Health care for rural vets getting easier every day

The VA is increasing care access with the Virtual Living Room

Jonathan Kaupanger
January 29, 2018 - 2:30 pm

(Photo by PA Images/Sipa USA)


The lives of rural vets just got easier.  Well, the medical side of their lives did.  It’s a new program VA is trying out and it has a very relaxing name too, the Virtual Living Room.

“We’re removing geography as a barrier so that we can speed up access to veterans and really honor our commitment to them,” said VA Secretary Dr. David J. Shulkin in the latest edition of ORH’s newsletter, “The Rural Connection.”  The Virtual Living Room (VLR) is great example of how VA is doing this too

Vets in McKee, Kentucky have to travel more than 60 miles to get to the closest VAMC in Lexington.  Another roadblock is that 36 percent of rural vets don’t have access to the internet, so that cuts out using telemedicine.  Instead, vets in McKee have a private room in the Jackson County Public Library they can use for medical appointment, cutting out the need for the long drive.

 “What I see is a better future for our veterans” said Dr. Tuyen Tran of the Lexington VAMC.  “If we do this well, we can mimic this model in out places.”  This is the first program of its kind in the country.  ORH found the local telephone line provider, worked with them to connect things with the medical center and did the same with the library.  Currently the Jackson County vets can only use the VLR for mental health appointments.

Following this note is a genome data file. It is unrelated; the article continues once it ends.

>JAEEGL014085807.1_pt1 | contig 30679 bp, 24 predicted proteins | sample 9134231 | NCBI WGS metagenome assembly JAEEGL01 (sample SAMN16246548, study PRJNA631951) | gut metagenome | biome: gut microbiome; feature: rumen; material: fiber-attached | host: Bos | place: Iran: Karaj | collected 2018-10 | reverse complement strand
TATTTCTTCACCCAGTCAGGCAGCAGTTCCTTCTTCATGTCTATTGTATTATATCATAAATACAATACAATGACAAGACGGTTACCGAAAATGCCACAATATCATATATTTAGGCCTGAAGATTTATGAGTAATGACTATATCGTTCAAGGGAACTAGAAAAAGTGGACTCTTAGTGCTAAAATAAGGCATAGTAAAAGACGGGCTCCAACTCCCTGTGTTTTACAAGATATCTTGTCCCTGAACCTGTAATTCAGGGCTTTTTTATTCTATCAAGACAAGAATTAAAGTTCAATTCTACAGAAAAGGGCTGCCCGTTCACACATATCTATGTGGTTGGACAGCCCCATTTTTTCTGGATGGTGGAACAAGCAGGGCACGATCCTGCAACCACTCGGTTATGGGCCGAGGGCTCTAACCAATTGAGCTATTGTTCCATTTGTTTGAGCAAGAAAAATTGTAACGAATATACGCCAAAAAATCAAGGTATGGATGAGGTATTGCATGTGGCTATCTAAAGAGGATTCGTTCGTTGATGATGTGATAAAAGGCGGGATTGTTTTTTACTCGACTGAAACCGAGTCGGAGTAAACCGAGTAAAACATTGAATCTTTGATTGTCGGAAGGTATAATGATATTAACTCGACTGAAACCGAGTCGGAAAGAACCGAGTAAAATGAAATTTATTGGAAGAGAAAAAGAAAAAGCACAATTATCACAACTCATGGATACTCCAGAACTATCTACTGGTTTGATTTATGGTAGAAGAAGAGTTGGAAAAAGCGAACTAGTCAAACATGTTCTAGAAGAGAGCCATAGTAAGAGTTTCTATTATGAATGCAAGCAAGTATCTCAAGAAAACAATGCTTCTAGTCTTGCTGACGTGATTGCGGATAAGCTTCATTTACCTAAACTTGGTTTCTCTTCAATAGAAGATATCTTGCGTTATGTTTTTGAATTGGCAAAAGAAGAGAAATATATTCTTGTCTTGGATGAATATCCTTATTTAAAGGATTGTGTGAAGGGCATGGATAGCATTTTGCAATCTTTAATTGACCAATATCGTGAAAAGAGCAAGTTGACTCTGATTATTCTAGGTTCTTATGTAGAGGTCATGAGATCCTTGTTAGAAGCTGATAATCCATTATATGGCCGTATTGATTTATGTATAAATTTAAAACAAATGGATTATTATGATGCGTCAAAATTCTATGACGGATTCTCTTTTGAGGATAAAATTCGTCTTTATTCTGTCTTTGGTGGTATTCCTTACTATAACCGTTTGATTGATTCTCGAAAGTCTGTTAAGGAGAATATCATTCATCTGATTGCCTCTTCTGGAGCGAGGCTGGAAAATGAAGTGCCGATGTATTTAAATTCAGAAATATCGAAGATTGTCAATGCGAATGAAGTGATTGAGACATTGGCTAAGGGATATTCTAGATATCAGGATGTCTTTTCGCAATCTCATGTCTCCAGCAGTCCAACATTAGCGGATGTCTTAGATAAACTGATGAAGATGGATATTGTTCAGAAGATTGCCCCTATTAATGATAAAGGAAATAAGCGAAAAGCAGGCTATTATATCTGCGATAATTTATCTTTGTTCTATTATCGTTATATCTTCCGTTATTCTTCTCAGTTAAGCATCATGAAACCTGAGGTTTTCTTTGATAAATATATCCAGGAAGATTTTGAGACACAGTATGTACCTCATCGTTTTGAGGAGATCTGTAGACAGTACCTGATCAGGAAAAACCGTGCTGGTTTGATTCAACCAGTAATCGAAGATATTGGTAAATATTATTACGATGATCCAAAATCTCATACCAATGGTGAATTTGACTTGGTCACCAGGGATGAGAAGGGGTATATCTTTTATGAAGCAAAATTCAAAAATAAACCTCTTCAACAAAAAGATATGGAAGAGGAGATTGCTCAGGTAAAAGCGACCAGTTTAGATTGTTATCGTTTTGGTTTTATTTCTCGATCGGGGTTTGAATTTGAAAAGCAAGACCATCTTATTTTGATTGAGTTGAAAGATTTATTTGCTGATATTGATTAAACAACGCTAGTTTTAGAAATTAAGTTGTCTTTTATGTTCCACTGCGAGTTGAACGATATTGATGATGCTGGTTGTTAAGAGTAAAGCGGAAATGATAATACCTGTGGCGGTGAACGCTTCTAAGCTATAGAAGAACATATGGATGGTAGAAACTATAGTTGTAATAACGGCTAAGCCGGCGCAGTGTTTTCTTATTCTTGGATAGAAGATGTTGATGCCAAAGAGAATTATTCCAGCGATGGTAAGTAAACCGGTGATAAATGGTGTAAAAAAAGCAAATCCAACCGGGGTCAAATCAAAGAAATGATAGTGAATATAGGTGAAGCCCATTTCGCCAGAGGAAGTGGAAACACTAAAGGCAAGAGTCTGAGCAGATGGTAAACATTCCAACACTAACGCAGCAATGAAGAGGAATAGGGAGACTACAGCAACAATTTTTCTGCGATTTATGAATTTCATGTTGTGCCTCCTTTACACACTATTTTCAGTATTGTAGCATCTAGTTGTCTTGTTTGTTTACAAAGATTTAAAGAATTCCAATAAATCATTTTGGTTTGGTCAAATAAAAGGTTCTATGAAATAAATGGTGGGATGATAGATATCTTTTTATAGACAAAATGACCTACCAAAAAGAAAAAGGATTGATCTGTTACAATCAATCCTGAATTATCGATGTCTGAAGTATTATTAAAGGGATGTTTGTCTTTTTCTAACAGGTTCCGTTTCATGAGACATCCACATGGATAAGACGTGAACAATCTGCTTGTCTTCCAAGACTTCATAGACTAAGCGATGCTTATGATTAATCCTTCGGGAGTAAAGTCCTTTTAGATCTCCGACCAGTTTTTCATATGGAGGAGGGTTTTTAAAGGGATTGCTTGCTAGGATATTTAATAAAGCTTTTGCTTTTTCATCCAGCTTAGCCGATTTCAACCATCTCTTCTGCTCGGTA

Getting good healthcare for vets living in rural areas has always been an issue.  High poverty rates, hospitals closing due to financial instability and geographic and distance barriers are all contributing factors.   Veterans Affairs is trying to fix this problem with cold, hard cash.  32 percent of VA’s health care budget is used to help rural vets.

For this specific issue, it’s done differently though.  Through the Office of Rural Health (ORH) the VA looks for existing program that are strong and then helps to build and connect them to the existing VA healthcare network. 

Originally, ORH would provide three years of funding for local pilot programs.  The programs would be run out of local VA medical centers or Community Based Outpatient Clinics.   But starting in 2016, with more than 1,700 small local pilot programs to pull from, the Agency moved everything into two categories Enterprise-Wide Initiatives and Rural Promising Practices.

Enterprise-Wide Initiatives (EWI) takes VA existing programs and expands them to sites that serve rural veterans.  You can find the list of these programs here, and there are some that may surprise you, like the program to train rural healthcare providers on the special needs of transgender veterans.  The majority of these programs are run through telemedicine, so there’s even a program that makes sure vets have computer tablets so they can access care, and not have to drive all day to do it.

The other part of rural care comes from VA's rural Promising Practice program.  These types of programs go through a trough review process before they can be pushed out for veterans.  The criteria is pretty straight forward, does it increase access for veterans, is the partnership used strong, is the clinical impact for rural veterans a positive one and there needs to be a good return on investment.  Operational feasibility and of course customer satisfaction round out how programs are selected.

You can watch the launch of the VLR here.  The intent is to open this up to other practices as soon as possible.